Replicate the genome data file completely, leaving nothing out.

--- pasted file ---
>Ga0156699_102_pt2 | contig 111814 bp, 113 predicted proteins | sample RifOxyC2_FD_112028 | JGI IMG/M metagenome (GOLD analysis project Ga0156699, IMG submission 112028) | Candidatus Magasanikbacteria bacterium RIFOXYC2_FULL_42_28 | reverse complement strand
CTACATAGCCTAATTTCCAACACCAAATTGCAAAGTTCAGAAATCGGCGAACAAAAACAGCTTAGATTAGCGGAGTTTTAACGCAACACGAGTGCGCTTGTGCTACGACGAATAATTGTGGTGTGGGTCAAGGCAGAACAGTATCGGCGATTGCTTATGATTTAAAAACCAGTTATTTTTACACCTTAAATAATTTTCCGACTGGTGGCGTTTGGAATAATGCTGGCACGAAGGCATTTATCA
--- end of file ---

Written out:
>Ga0156699_102_pt2 | contig 111814 bp, 113 predicted proteins | sample RifOxyC2_FD_112028 | JGI IMG/M metagenome (GOLD analysis project Ga0156699, IMG submission 112028) | Candidatus Magasanikbacteria bacterium RIFOXYC2_FULL_42_28 | reverse complement strand
CTACATAGCCTAATTTCCAACACCAAATTGCAAAGTTCAGAAATCGGCGAACAAAAACAGCTTAGATTAGCGGAGTTTTAACGCAACACGAGTGCGCTTGTGCTACGACGAATAATTGTGGTGTGGGTCAAGGCAGAACAGTATCGGCGATTGCTTATGATTTAAAAACCAGTTATTTTTACACCTTAAATAATTTTCCGACTGGTGGCGTTTGGAATAATGCTGGCACGAAGGCATTTATCA